Every book has some mistakes. While we tried really hard to proofread things 3,145,192 times, we know we missed a few things in the first edition. And although we believe we have resolved all of these issues in the second edition, it is possible that something was overlooked.

Therefore if you happen to find a mistake, or something you think is a mistake, in either the first or the second edition that is not listed below, please email us. If it’s a mistake that hasn’t already been reported, we’ll send you a signed copy of the book. Typos and grammar don’t count for this offer, but we’ll take them also.

p.xiv: Preface: Minor grammatical error. “We hope you find this book useful in your quest to creating a great company” should be “We hope you find this book useful in your quest in creating a great company.” (thanks David Cohen)

p.1: Introduction: The Art of the Term Sheet: Nothing like an error on page 1. Oops. “When DEC went public in 1968, this investment was worth over $355 million, or a return of over 500 times the invested capital.” While factually correct, the actual return was 5,071 times the invested capital. So the sentence should be “When DEC went public in 1968, this investment was worth over $355 million, or a return of over 5,000 times the invested capital.”  (thanks Anurag Mehta)

p.42: Chapter 4: Liquidation Preference: In this section, we defined full participation and capped participation. However, we don’t define non-participation, or the absence of a participation feature. Rather, we just went into the examples starting on p.44 assuming that non-participation was clear where we refer to “1x preference, nonparticipating” in Case 1. We should have defined non-participating as the situation where the investor either gets the liquidation preference or converts into common shares and gets his “as converted” ownership of the company. Investors almost always have the conversion right at any time, as we explain on p.70 in Chapter 5: Conversion. (thanks Tom Godin)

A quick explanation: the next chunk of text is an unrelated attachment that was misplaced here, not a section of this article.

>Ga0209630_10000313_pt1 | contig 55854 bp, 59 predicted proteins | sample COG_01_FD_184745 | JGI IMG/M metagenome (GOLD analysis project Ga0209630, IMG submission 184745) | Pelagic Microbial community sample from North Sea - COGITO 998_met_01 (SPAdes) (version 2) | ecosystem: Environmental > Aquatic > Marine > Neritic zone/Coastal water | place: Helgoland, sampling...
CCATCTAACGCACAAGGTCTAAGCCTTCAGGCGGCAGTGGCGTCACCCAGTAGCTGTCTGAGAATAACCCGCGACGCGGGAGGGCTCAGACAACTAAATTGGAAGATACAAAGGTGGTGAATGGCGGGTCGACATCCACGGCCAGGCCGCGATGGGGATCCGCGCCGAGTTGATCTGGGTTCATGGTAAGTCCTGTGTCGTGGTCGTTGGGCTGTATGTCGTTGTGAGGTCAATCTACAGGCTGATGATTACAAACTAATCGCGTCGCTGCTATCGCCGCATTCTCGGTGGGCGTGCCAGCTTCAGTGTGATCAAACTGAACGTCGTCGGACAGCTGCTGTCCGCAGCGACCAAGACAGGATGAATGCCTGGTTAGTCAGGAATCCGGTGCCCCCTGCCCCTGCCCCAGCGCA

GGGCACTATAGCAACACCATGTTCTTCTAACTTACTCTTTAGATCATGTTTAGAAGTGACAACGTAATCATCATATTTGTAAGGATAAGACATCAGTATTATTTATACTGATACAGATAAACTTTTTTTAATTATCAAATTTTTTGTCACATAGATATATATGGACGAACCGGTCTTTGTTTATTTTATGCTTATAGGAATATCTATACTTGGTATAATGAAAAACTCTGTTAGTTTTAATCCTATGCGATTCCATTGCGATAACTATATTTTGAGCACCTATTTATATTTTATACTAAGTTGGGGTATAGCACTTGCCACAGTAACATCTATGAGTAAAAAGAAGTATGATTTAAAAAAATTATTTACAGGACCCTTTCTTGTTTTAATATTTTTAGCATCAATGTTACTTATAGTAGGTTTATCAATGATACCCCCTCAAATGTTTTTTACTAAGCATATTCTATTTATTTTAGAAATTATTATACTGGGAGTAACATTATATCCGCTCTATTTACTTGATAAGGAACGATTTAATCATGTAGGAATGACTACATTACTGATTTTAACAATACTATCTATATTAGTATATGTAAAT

p. 45: Chapter 4: Liquidation Preference:  This section has several examples.  In Case 3 of the third example (where investors own 60% and entrepreneurs 40% of a $50M company that is being sold for $100M), we say that the outcome is the same as in Case 1. This is incorrect – it should be the same as Case 2 since the cap hasn’t been reached. The correct text is:  “Case 3: 1x preference, participating with a 3x cap: Since the investors won’t make greater than 3x on this deal, this is the same as Case 2.” (thanks Philip Lee)

p. 121: Chapter 9: The WimpGeorge McFly was the wimp, Marty was the hip son.

p. 136: Chapter 10: Don’t Be a Solo Founder: There are two grammatical errors in this section. First, “… many an A idea was left in the dustbin ...” should be “… many A ideas were left in the dustbin …“. Next, “The one exception would a repeat entrepreneur” should be “The one exception would be a repeat entrepreneur.” (thx Tal Adler)

p. 162: Chapter 12: The No-Shop Clause: We are missing the word “not” in the first sentence in a very key position. The sentence should read “Since most no-shop agreements will be unilateral, the buyer will typically have the right but not the obligation to cancel the no-shop if it decides not to go forward with the deal.” (thx Jason Seats)

On p.162, in the second paragraph, discussing a still-interested buyer’s potential extension of a no-shop agreement, the second sentence provides that, “[t]here is often some additional leverage that accrues to the seller at this moment and time, including . . . potential short term financing from the seller.”  It should read “financing from the buyer